2021 Photo Competition

Date posted: 21-Jan-2021

2021 Photo Competition Now Open It is that time of year again when we are look..

Primary School Science Conservation 2020 Award

Date posted: 18-Dec-2020

Dylan Lewis Y7 from Mahurangi College, Warkworth, being presented with the ..

Supporters of Tiritiri Inc and Fullers 360 Science Conservation 2020 Award

Date posted: 18-Dec-2020

The NIWA Auckland City Science and Technology Fair winner of the Supporters of Tiritiri ..

2020 Conservation Week

Date posted: 12-Aug-2020

Meet the Takahē on Tiritiri Matangi Island When: 1:30 pm, ..

AGM 2020

Date posted: 25-Jul-2020

PLEASE NOTE CHANGE OF DATE TO WEDNESDAY 21ST OCTOBER 2020 due to Covid restrictions at t..

Ferry Resuming July 4th!

Date posted: 01-Jun-2020

Great News!!! We have confirmation Fuller360 ferry service to Tiritiri Matangi wi..

The 2020 Photo Competition Winners

Date posted: 22-May-2020

Here are the winning and commended photos from this year's competition. Congratulations to the photo..

Celebrate the Takahe Art Competition

Date posted: 08-Apr-2020

Hi Tiri Kids, It’s TakahÄ“ Awareness Month! Everyone loves our takah..

COVID-19 Important Information

Date posted: 25-Mar-2020

The government has announced that New Zealand is now at alert level 2 for COVID-19. Th..

2019 Winner Primary School Supporters of Tiritiri and Fullers 360 Science Award is Ethan Raymond

Date posted: 11-Mar-2020

Ethan has helped the Enviro-Warriors in many ways such as planning, gard..



Tiritiri was a prime location for the restoration project because it was relatively pest free, that is free of unnatural predators eg cats, possums, rodents or mustelids. There was only one mammalian predator the kiore that did not pose much of a threat to our native birds. However, at certain times there was a population explosion with records of 200 kiore per hectare in the grass. When it was realised that kiore were having a major effect on the environment and with advances in technology eradiation became possible.

While a controversial debate about poisoning occurred in the media. With checks and measures in place to reduce bird losses  a drop of an anticoagulant brodifacoum from a helicopter was carried out in 1993. Ninety percent of pukeko were killed after the poison drop and some ground feeding birds brown quail, blackbirds, sparrows and mynas were also decimated. Little spotted kiwi, North Island saddlebacks and North Island robin populations were not detrimentally affected.

The poison drop resulted in the eradication of kiore and as a result kakariki and brown quail enjoyed a population boom and kohekohe and native broom and other plants species flourished. The success of kiore eradication on Tiritiri Matangi has lead the eradication on larger islands Kapiti in 1996 and Little Barrier Island in 2004.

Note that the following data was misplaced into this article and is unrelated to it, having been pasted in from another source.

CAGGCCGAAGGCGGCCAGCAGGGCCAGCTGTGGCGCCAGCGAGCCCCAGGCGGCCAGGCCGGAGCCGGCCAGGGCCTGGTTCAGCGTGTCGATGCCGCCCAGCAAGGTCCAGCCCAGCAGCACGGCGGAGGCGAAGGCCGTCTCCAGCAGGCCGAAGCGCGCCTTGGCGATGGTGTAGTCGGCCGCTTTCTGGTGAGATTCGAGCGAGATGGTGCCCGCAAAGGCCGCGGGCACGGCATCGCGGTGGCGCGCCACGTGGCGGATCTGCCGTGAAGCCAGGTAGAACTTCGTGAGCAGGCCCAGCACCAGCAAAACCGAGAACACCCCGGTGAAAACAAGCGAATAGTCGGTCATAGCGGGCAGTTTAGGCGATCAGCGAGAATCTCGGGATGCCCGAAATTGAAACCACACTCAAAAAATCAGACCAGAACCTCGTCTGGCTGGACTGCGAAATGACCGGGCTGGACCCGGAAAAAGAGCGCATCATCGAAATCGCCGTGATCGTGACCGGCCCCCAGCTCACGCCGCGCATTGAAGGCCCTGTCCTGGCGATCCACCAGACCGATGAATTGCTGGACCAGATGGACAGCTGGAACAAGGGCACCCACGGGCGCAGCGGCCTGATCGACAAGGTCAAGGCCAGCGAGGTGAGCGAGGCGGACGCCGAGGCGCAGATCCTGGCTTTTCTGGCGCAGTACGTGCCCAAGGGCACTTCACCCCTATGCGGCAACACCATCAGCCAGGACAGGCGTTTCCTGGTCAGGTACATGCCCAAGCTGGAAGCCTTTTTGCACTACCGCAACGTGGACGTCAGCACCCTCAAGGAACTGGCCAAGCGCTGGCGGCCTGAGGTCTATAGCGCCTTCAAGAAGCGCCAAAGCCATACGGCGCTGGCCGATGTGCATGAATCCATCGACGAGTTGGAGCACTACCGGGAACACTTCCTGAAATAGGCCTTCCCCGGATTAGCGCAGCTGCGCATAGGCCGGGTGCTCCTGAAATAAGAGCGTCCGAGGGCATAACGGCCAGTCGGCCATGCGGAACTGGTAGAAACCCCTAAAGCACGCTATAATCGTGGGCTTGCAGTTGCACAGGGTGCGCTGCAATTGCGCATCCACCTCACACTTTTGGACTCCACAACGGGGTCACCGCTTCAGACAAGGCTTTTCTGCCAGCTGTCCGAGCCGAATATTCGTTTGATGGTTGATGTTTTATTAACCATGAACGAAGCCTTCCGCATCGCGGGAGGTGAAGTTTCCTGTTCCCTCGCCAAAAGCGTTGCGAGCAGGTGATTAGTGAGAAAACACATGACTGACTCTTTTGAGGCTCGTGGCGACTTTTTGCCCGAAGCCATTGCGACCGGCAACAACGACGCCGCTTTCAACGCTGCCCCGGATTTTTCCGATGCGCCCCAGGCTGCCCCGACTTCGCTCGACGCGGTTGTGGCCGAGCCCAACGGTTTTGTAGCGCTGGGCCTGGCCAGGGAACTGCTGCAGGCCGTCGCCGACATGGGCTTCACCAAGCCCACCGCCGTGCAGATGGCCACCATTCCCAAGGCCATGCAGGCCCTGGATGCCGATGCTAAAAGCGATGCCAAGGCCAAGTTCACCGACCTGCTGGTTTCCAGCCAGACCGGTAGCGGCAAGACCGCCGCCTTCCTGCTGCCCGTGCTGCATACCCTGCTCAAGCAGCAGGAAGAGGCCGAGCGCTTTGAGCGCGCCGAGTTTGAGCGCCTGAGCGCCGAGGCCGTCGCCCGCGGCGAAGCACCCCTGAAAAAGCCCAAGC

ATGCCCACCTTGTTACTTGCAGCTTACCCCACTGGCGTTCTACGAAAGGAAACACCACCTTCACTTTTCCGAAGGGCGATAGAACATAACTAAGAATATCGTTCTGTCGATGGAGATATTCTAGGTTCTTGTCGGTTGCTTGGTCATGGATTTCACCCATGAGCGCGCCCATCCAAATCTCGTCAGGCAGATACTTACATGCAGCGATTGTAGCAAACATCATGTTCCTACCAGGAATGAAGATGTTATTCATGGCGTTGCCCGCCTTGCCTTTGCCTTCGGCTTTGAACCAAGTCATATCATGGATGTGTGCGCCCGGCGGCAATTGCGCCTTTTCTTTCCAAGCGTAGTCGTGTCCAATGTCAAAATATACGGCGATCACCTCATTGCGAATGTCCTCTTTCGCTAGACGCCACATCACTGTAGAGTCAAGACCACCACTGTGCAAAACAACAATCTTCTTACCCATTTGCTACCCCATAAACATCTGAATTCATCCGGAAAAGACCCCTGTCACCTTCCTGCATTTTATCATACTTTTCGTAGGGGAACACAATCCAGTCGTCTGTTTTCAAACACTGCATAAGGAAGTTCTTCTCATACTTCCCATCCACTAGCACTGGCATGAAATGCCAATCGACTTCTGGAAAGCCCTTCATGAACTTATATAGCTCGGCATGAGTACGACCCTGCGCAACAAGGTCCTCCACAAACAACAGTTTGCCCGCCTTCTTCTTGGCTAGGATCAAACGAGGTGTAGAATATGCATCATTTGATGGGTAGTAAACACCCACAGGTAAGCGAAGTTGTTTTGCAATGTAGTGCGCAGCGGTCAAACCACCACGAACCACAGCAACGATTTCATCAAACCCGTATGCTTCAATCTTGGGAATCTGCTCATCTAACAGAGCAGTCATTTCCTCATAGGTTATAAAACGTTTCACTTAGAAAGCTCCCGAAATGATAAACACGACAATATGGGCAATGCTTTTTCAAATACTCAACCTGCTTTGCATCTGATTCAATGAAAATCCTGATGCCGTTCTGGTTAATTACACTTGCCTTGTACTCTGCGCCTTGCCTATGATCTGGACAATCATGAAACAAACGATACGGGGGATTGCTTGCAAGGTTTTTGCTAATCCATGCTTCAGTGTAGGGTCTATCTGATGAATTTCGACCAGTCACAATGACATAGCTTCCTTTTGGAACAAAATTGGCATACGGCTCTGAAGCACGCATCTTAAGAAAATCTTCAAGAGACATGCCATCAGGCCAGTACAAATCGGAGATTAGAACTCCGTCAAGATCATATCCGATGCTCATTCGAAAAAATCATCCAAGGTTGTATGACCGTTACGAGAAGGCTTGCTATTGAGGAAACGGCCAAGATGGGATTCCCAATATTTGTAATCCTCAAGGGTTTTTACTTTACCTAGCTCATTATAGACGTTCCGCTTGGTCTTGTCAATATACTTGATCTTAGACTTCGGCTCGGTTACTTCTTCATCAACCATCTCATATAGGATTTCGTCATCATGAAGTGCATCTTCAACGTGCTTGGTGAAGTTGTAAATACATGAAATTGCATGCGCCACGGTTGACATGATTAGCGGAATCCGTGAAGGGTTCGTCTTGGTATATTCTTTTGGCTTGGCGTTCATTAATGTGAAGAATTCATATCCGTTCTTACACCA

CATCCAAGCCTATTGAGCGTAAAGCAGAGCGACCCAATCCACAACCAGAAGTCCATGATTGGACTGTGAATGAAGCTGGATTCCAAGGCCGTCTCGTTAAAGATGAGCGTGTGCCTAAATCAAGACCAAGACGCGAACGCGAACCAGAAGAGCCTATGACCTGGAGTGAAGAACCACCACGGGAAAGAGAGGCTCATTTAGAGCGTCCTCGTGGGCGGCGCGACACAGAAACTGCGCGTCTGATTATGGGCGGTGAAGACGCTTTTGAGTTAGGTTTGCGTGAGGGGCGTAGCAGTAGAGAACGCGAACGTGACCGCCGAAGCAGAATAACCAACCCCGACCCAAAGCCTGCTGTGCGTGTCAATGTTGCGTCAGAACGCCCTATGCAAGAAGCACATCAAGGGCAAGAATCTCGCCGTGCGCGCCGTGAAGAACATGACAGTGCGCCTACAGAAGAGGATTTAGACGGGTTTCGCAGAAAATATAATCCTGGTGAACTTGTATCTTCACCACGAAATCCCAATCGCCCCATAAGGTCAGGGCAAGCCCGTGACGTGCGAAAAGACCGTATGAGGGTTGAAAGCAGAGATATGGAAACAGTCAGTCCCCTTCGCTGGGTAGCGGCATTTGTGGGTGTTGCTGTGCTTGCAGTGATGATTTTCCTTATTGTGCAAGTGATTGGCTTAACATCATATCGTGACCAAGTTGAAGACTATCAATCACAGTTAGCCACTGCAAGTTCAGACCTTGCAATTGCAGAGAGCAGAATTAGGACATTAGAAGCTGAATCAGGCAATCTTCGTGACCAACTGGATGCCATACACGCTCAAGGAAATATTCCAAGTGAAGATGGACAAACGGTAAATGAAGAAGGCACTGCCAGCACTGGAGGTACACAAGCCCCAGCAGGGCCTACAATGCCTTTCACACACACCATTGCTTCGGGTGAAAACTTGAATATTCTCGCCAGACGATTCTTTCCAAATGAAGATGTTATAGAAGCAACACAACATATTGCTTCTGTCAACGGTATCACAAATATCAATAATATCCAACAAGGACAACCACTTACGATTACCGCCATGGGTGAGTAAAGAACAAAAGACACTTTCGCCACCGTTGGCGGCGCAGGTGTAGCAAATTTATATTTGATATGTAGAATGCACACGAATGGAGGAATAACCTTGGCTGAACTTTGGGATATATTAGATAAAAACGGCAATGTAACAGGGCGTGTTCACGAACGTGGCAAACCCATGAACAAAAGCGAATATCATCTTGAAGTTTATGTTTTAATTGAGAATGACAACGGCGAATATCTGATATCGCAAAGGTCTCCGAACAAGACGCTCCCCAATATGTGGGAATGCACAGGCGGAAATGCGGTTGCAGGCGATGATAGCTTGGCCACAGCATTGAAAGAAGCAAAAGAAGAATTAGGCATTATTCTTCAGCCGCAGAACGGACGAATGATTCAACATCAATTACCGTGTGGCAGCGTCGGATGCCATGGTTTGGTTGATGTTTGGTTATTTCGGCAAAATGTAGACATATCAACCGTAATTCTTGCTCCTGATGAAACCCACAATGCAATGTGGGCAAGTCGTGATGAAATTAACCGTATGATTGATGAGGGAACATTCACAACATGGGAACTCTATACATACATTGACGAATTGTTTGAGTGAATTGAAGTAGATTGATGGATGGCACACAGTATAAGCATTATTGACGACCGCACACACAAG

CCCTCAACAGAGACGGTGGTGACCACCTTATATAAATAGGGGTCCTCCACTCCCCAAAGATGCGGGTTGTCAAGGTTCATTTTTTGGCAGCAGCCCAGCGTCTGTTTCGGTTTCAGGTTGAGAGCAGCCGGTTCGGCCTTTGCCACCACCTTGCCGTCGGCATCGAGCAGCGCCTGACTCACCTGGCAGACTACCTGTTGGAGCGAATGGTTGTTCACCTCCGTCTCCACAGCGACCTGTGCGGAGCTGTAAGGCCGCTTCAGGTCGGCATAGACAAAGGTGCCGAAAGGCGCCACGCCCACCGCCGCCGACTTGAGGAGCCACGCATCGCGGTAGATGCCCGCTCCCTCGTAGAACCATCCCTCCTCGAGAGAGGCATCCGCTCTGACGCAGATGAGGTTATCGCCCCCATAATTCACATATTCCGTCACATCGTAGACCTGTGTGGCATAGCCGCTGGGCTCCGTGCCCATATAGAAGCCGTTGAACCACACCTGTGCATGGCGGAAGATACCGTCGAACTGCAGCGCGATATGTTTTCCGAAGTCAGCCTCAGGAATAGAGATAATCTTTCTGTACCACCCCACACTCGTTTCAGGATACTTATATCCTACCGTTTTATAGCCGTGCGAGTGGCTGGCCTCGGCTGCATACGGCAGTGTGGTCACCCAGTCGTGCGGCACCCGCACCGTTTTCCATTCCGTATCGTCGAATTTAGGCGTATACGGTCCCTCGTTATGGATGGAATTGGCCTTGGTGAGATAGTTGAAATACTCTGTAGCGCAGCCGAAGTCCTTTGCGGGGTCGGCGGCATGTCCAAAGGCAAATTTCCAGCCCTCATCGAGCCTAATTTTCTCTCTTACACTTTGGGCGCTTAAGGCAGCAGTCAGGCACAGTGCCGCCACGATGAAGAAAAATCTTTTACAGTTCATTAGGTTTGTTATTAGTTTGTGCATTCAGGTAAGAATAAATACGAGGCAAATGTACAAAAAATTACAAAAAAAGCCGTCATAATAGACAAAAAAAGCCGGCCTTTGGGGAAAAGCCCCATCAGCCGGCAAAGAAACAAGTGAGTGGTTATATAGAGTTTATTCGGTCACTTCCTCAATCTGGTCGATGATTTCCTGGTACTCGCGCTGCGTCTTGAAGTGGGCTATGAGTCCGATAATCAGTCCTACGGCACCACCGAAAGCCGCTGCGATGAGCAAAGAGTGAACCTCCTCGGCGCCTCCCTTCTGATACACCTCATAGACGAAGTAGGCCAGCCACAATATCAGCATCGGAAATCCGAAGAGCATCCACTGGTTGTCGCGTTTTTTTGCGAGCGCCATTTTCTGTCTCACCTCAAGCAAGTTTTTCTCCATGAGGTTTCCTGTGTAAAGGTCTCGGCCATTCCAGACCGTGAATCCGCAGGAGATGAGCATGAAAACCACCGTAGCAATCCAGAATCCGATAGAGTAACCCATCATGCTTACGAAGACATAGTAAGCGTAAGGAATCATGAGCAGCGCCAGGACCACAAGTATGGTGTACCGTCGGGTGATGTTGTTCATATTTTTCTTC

The success of Tiritiri Matangi is dependent on it remaining predator free and so continual vigilance and education are required ensuring people are rodent aware and pest monitoring or tracking is carried out over the island to detect the presence of unwanted predators.

Anne Rimmer (2004) Tiritiri Matangi; Tandem Press, Auckland New Zealand
http://www.gbict.co.nz/Newsletters/Issue7/Island Rat Eradications

Argentine Ant

The vigilance of a DOC entomologist lead to the discovery of Argentine ants near the wharf in 2000. These ants arrived here from the wharf building material and the whole nest is moved, not one or two ants. They are one of the world’s most invasive species overtaking our native ants and so a 5 year eradication programme was set up.

They eat a wide variety of foods, have been reported to attack nesting birds and kill nestlings, and invade native ecosystems and displace native ant species. They produce multiple queens and can form huge super-colonies that extend for thousands of kilometres.

Luckily the ants were only discovered at two locations near the wharf and at Northwest Bay. The eradication involved hand laying bait at 2-3m intervals on a grid.  This involved the help of many volunteers and favourable weather. By 2004 only two nests remained and these were spot treated to ensure there total eradication. This is the first time a total eradication of ants has been achieved in such a large area of New Zealand.

Preserving Tiritiri Matangi’s biodiversity is an easy task to avoid another chance introduction like the Argentine ant, when all visitors take these simple precautions.

  • clean footwear/packs and pockets to avoid introducing weed seed
  • store items in pack or pest proof containers
      • check with Department of Conservation when transporting building supplies or bulk materials

        Anne Rimmer (2004) Tiritiri Matangi, Tandem Press, Auckland New Zealand
        DOC Biosecurity Information - Argentine Ants
        R. Griffiths, May 2005 Biosecurity: Protecting Tiri from Pest in Supporters of Tiritiri Matangi Dawn Chorus Bulletin 47